In last week's column, I stated that "Traditionally, stock markets are thought to do better under a Republican administration since their policies are normally more pro-business and pro-stock markets," but that kind of thinking flies in the face of reality. Kudos to a reader from Lenox Dale who supplied me with a wealth of statistics which show that stocks have historically fared much, much better under Democratic administrations. The S&P 500 Index has rallied an average 12.1 percent per year since 1901 when Democrats occupy the White House versus just 5.1 percent for the GOP.

The overall economy has done better as well with GDP increasing 4.2 percent annually since 1949 when a Democratic president occupied the Oval Office compared to 2.6 percent under Republicans. Our greatest stock market run occurred under Bill Clinton's watch (1993-2000), followed by the period 1981-1992 under the presidencies of Reagan and Bush.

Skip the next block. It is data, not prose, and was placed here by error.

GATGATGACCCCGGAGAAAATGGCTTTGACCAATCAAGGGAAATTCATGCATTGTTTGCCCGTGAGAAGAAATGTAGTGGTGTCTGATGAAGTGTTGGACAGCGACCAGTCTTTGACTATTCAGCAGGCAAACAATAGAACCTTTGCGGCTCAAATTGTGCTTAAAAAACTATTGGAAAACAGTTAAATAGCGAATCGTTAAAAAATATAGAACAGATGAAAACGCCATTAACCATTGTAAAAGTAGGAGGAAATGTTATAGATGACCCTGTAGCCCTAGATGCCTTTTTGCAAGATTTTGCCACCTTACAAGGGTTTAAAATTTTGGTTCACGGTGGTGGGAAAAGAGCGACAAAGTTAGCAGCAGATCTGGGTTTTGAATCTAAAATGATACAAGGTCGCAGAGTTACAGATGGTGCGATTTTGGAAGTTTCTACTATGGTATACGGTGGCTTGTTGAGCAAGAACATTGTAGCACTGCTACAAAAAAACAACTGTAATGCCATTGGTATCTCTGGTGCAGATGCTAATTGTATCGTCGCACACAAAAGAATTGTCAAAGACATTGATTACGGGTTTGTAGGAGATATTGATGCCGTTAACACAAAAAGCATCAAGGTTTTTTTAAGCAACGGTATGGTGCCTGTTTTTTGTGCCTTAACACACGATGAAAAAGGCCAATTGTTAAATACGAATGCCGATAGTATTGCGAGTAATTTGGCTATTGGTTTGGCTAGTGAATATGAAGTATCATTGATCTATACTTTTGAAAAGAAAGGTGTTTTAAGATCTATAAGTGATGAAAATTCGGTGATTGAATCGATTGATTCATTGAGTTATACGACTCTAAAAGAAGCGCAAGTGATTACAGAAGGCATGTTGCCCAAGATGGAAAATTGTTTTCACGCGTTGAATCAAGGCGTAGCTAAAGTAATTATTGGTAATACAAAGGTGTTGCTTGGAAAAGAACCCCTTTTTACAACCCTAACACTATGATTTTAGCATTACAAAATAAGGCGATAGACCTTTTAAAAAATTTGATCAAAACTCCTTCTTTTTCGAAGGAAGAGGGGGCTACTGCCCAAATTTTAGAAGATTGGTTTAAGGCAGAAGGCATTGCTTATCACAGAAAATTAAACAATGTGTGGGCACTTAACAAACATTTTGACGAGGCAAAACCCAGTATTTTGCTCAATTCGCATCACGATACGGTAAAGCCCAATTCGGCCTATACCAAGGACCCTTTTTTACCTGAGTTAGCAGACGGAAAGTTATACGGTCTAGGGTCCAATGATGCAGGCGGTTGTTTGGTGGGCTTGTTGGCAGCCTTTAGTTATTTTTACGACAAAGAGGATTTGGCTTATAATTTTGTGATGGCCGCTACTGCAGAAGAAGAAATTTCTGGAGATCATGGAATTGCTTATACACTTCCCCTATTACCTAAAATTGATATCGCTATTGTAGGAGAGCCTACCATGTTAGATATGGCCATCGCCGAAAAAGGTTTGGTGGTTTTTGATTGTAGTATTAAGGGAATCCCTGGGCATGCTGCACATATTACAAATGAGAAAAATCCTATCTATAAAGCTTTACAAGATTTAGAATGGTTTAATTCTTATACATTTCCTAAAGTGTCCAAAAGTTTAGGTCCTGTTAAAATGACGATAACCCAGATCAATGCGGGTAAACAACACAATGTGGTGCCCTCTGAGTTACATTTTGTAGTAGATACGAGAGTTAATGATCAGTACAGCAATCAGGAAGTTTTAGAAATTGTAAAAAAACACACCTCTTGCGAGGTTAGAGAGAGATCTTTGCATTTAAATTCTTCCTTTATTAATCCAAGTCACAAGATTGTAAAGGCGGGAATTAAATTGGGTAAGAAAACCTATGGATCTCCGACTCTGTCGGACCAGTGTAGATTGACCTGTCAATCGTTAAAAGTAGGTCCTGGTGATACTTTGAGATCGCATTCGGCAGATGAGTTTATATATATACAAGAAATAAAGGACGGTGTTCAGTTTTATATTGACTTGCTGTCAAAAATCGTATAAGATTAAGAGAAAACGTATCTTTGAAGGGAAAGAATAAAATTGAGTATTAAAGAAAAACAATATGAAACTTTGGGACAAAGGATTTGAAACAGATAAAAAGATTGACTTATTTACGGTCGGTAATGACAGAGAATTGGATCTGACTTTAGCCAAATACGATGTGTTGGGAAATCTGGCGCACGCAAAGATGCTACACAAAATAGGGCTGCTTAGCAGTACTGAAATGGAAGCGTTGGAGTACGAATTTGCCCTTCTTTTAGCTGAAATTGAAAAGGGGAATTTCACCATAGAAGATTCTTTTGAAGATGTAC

But enough history, this week we made a little history of our own with all three stock market averages hitting new highs for the year. As expected, European Central Bank President Mario Draghi outlined the latest European rescue plan. The ECB intends to buy member nations' government bonds in exchange for further promises to accept outside oversight of their fiscal policies.

Then, on Friday the unemployment data came in weaker than expected. That immediately had gold flying in anticipation that it is all but certain that the Fed will ease next week at their Sept. 13 FOMC meeting. And my wish came true. I said I would like to see the S&P 500 Index break out of its weeks-long trading range and it did. It appears more upside awaits us.